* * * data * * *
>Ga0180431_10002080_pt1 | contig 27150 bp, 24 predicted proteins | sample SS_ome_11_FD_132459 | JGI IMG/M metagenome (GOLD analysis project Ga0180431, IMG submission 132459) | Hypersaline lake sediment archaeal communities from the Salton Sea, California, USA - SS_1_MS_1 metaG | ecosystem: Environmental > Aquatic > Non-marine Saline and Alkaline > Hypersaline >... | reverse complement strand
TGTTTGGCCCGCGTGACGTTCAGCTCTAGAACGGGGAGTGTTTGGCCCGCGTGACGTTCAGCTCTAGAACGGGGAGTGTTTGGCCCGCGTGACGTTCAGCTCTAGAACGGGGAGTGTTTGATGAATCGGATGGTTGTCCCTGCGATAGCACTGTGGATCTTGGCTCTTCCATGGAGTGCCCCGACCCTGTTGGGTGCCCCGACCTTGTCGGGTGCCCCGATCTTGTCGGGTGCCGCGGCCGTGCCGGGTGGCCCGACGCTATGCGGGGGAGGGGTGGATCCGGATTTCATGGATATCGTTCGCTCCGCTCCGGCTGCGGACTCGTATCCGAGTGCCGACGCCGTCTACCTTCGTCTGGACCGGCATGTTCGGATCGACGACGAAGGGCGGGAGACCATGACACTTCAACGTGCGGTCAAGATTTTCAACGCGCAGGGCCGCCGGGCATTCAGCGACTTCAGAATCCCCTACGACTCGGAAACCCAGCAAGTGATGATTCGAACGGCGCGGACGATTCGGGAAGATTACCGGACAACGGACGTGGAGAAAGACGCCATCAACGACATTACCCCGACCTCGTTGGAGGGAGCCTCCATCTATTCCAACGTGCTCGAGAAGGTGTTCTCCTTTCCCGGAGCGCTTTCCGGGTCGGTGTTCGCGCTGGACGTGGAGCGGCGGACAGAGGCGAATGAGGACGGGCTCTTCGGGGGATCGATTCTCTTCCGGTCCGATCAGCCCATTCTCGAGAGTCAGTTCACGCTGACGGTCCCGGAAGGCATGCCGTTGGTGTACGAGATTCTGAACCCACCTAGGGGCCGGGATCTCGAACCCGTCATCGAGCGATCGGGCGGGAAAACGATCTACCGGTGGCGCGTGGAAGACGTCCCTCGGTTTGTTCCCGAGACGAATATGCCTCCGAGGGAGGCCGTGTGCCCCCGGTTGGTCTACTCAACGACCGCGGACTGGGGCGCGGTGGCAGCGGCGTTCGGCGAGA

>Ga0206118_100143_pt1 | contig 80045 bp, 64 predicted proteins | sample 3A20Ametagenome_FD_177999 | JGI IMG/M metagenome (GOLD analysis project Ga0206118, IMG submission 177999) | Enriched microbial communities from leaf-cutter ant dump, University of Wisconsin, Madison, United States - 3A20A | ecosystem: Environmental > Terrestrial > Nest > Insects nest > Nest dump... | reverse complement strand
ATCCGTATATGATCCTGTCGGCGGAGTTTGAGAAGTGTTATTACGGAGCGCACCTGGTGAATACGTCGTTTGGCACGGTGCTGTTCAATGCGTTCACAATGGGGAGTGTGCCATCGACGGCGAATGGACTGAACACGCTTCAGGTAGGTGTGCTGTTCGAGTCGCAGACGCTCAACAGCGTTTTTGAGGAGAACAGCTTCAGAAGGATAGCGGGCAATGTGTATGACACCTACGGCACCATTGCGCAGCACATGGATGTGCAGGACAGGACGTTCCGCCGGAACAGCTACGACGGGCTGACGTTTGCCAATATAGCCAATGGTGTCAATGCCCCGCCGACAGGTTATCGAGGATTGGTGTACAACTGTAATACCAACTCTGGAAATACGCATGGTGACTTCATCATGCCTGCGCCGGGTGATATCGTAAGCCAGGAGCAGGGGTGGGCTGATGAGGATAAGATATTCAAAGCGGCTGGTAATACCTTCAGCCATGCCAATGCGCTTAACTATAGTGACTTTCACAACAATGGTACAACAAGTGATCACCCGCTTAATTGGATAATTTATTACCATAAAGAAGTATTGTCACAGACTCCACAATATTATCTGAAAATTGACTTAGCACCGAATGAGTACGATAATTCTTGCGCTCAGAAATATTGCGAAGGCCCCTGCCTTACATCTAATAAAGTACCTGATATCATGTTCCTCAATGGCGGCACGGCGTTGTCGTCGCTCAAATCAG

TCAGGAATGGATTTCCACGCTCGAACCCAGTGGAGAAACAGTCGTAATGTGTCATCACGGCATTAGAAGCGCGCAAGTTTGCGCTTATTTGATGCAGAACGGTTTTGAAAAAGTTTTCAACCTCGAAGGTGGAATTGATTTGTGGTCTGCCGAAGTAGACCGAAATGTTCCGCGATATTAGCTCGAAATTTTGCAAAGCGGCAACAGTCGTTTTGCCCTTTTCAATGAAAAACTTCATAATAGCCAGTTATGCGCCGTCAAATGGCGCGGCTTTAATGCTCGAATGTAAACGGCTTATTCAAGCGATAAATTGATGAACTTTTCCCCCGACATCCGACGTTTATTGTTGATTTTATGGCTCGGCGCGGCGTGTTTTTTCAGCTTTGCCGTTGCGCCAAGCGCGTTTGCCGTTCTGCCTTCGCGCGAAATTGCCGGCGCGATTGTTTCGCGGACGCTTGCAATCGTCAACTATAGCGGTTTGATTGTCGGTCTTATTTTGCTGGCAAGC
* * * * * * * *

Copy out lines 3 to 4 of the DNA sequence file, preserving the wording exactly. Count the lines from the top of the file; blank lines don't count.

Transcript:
>Ga0206118_100143_pt1 | contig 80045 bp, 64 predicted proteins | sample 3A20Ametagenome_FD_177999 | JGI IMG/M metagenome (GOLD analysis project Ga0206118, IMG submission 177999) | Enriched microbial communities from leaf-cutter ant dump, University of Wisconsin, Madison, United States - 3A20A | ecosystem: Environmental > Terrestrial > Nest > Insects nest > Nest dump... | reverse complement strand
ATCCGTATATGATCCTGTCGGCGGAGTTTGAGAAGTGTTATTACGGAGCGCACCTGGTGAATACGTCGTTTGGCACGGTGCTGTTCAATGCGTTCACAATGGGGAGTGTGCCATCGACGGCGAATGGACTGAACACGCTTCAGGTAGGTGTGCTGTTCGAGTCGCAGACGCTCAACAGCGTTTTTGAGGAGAACAGCTTCAGAAGGATAGCGGGCAATGTGTATGACACCTACGGCACCATTGCGCAGCACATGGATGTGCAGGACAGGACGTTCCGCCGGAACAGCTACGACGGGCTGACGTTTGCCAATATAGCCAATGGTGTCAATGCCCCGCCGACAGGTTATCGAGGATTGGTGTACAACTGTAATACCAACTCTGGAAATACGCATGGTGACTTCATCATGCCTGCGCCGGGTGATATCGTAAGCCAGGAGCAGGGGTGGGCTGATGAGGATAAGATATTCAAAGCGGCTGGTAATACCTTCAGCCATGCCAATGCGCTTAACTATAGTGACTTTCACAACAATGGTACAACAAGTGATCACCCGCTTAATTGGATAATTTATTACCATAAAGAAGTATTGTCACAGACTCCACAATATTATCTGAAAATTGACTTAGCACCGAATGAGTACGATAATTCTTGCGCTCAGAAATATTGCGAAGGCCCCTGCCTTACATCTAATAAAGTACCTGATATCATGTTCCTCAATGGCGGCACGGCGTTGTCGTCGCTCAAATCAG